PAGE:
"They were three times the size of bees," Larrazabal told EuropeanTour.com. "They were huge and like 30 or 40 of them started to attack me big time. I didn't know what to do. My caddie told me to run so I start running like a crazy guy, but the hornets were still there, so the other players told me to jump in the lake... It was the scariest moment of my career, for sure. I've never been so scared."

After the dip in the lake, Larrazabal continued to play and -- incredibly -- made birdie on that hole. He finished the round with a 4-under 68 and is tied for 25th through 36 holes at 2 under.

"The referees and a doctor took me aside and gave me a couple of injections and told me to relax," he said. "After the injections I felt a lot better and could continue. Without the help of the referees I couldn't have finished the round, because I was in no state to play golf."

Larrazabal sent out this tweet following the round:

 

 

It'll be interesting to see how he plays on the weekend. You almost get the feeling that this tournament owes the three-time European Tour winner one.

This story reminded us of another one from last year involving then LET (Ladies European Tour) rookie Daniela Holmqvist of Sweden. While playing a pre-qualifier for the LPGA's ISPS Handa Australian Open in Yarralumla, Holmqvist was bitten on her ankle by a black widow spider... and continued to play.

Who says golfers aren't tough?

Follow T.J. Auclair on Twitter, @tjauclair.

 
April 17, 2014 - 8:39pm
john.holmes's picture
TaylorMade White SLDR driver
Courtesy of TaylorMade
The white version of the TaylorMade SLDR driver is identical to the original black edition in every way but color – meaning it also includes a 20-gram weight that slides along a track on the front of the sole to let golfers to dial in their preferred trajectory.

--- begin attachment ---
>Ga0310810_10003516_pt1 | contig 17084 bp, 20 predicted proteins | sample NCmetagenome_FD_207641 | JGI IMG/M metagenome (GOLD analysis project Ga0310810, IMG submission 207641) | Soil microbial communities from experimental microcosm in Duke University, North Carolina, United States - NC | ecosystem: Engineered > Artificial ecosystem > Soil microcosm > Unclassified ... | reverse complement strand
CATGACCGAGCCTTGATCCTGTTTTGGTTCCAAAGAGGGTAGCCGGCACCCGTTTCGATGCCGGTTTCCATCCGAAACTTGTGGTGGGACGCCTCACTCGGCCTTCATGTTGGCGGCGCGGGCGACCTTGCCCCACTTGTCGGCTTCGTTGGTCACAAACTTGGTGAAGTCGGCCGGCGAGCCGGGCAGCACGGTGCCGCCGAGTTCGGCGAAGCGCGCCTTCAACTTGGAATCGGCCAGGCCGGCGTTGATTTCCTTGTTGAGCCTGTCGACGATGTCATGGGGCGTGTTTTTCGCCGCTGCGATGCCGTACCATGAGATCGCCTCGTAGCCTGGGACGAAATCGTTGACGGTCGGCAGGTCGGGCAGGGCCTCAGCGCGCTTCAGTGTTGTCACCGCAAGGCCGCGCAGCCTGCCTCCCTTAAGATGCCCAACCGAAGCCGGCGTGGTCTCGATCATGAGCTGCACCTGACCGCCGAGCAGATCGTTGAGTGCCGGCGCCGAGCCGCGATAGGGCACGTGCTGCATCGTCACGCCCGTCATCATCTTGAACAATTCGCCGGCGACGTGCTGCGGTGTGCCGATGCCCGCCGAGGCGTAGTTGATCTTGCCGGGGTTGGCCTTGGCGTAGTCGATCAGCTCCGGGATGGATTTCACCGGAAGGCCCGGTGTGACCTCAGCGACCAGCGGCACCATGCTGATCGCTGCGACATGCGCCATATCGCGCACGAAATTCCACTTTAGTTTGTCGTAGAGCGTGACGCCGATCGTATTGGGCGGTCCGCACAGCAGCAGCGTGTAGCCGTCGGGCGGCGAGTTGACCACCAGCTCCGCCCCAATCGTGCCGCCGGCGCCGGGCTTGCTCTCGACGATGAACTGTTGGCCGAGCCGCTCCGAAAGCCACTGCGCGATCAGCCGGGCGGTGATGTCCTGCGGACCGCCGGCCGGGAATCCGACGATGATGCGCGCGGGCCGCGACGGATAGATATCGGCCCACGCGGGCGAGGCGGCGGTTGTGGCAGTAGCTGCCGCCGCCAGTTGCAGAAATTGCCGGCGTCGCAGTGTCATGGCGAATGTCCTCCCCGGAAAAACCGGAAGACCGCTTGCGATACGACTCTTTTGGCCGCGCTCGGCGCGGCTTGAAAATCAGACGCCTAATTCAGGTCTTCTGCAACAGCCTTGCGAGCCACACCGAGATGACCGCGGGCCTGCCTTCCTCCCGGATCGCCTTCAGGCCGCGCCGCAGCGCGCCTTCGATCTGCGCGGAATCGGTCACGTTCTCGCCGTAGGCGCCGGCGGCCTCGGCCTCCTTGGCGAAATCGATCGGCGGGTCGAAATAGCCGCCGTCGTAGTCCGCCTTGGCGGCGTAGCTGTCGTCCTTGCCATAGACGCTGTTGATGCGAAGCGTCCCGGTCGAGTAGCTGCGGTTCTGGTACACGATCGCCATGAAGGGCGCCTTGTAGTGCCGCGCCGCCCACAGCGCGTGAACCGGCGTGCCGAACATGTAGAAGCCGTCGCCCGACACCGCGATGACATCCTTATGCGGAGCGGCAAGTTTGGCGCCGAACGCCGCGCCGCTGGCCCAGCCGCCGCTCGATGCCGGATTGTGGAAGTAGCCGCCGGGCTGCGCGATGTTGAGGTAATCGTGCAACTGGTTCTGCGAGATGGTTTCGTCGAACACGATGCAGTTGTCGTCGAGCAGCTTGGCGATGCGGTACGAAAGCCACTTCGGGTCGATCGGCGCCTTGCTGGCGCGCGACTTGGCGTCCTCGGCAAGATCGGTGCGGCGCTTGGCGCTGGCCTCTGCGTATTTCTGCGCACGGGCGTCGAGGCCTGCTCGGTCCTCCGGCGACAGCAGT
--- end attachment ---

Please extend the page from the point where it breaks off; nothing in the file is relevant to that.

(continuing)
It's no secret that TaylorMade has gone all in on its SLDR driver, and the latest evidence of that came Thursday as the company released a white-crowned version.

The white edition of this best-selling big stick follows other white clubs in the TaylorMade stable such as the R11, R1, Rocketballz and Rocketballz Stage 2 drivers. The full-size SLDR driver debuted last summer with a charcoal-gray crown, and was followed by a 14-degree version, a smaller 430cc version and, just recently, the SLDR Mini with a 260cc head.

"The white crown with black button-back delivers a remarkable appearance at address," said Brian Bazzel, the senior director of metalwood product creation. "Many golfers fell in love with white when it came out in 2011, and now we are delivering a limited edition white SLDR with low and forward CG for more distance when you loft up."

MORE TAYLORMADE: JetSpeed drivers and woods | Project (a) golf balls

The white version is identical to the original dark-headed edition in every way but color – meaning it also includes a 20-gram weight that slides along a track on the front of the sole to let golfers to dial in their preferred trajectory by placing the weight at any one of 21 points along the track. The SLDR allows for six millimeters of movement – that's 50 percent more than on the R1 driver – promoting a shot-dispersion range of up to 30 yards. 

It also includes the low and forward Center of Gravity that promotes low spin and faster ball speeds, as well as TaylorMade's Loft-sleeve Technology, which permits the loft to be easily adjusted. Golfers can choose from 12 positions within a range of plus-or-minus 1.5 degrees of loft change. 

The SLDR White driver will be available on May 2, and carry a suggested retail price of $399. 

 

Golf trick shot
Vine
That isn't just a guy hitting a ball with a bat. You have to see how the bat and ball got to where they are as part of an outstanding trick shot.

Trick shots have been getting a lot of run around these parts lately, thanks largely to the Bryan Brothers.

Apparently they're not the only ones pulling off golf tricks that make you say, "Wow!"

RELATED: Bryan brothers up the ante | Two-man trick shot | Trick-shot compilation

Here's a Vine from a guy named David Cramblitt, who expertly marries a golf and baseball.

Check it out:

Follow T.J. Auclair on Twitter, @tjauclair.